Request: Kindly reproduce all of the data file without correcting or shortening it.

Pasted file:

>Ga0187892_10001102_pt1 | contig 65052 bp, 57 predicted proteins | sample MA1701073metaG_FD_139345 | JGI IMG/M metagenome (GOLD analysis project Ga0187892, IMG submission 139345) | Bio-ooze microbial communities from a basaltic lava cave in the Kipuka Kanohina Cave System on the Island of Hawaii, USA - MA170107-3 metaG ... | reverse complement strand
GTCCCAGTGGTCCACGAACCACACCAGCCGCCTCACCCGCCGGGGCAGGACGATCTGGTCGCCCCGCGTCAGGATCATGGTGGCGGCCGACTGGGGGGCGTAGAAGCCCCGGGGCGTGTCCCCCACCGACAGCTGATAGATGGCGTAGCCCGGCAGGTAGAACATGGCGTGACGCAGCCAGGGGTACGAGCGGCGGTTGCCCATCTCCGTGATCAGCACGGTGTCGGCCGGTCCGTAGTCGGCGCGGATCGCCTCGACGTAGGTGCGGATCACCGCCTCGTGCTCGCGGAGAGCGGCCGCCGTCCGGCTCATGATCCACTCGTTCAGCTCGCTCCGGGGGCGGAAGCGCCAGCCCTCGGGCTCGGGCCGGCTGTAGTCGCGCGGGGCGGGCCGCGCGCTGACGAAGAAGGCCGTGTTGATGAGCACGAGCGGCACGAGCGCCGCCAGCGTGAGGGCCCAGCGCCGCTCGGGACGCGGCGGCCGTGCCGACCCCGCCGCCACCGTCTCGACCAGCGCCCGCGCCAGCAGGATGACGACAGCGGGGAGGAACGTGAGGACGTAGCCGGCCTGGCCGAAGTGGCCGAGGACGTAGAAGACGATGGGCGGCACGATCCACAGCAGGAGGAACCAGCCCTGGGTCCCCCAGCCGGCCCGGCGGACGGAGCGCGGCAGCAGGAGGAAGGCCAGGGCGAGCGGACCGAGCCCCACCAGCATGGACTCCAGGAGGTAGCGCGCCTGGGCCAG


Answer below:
>Ga0187892_10001102_pt1 | contig 65052 bp, 57 predicted proteins | sample MA1701073metaG_FD_139345 | JGI IMG/M metagenome (GOLD analysis project Ga0187892, IMG submission 139345) | Bio-ooze microbial communities from a basaltic lava cave in the Kipuka Kanohina Cave System on the Island of Hawaii, USA - MA170107-3 metaG ... | reverse complement strand
GTCCCAGTGGTCCACGAACCACACCAGCCGCCTCACCCGCCGGGGCAGGACGATCTGGTCGCCCCGCGTCAGGATCATGGTGGCGGCCGACTGGGGGGCGTAGAAGCCCCGGGGCGTGTCCCCCACCGACAGCTGATAGATGGCGTAGCCCGGCAGGTAGAACATGGCGTGACGCAGCCAGGGGTACGAGCGGCGGTTGCCCATCTCCGTGATCAGCACGGTGTCGGCCGGTCCGTAGTCGGCGCGGATCGCCTCGACGTAGGTGCGGATCACCGCCTCGTGCTCGCGGAGAGCGGCCGCCGTCCGGCTCATGATCCACTCGTTCAGCTCGCTCCGGGGGCGGAAGCGCCAGCCCTCGGGCTCGGGCCGGCTGTAGTCGCGCGGGGCGGGCCGCGCGCTGACGAAGAAGGCCGTGTTGATGAGCACGAGCGGCACGAGCGCCGCCAGCGTGAGGGCCCAGCGCCGCTCGGGACGCGGCGGCCGTGCCGACCCCGCCGCCACCGTCTCGACCAGCGCCCGCGCCAGCAGGATGACGACAGCGGGGAGGAACGTGAGGACGTAGCCGGCCTGGCCGAAGTGGCCGAGGACGTAGAAGACGATGGGCGGCACGATCCACAGCAGGAGGAACCAGCCCTGGGTCCCCCAGCCGGCCCGGCGGACGGAGCGCGGCAGCAGGAGGAAGGCCAGGGCGAGCGGACCGAGCCCCACCAGCATGGACTCCAGGAGGTAGCGCGCCTGGGCCAG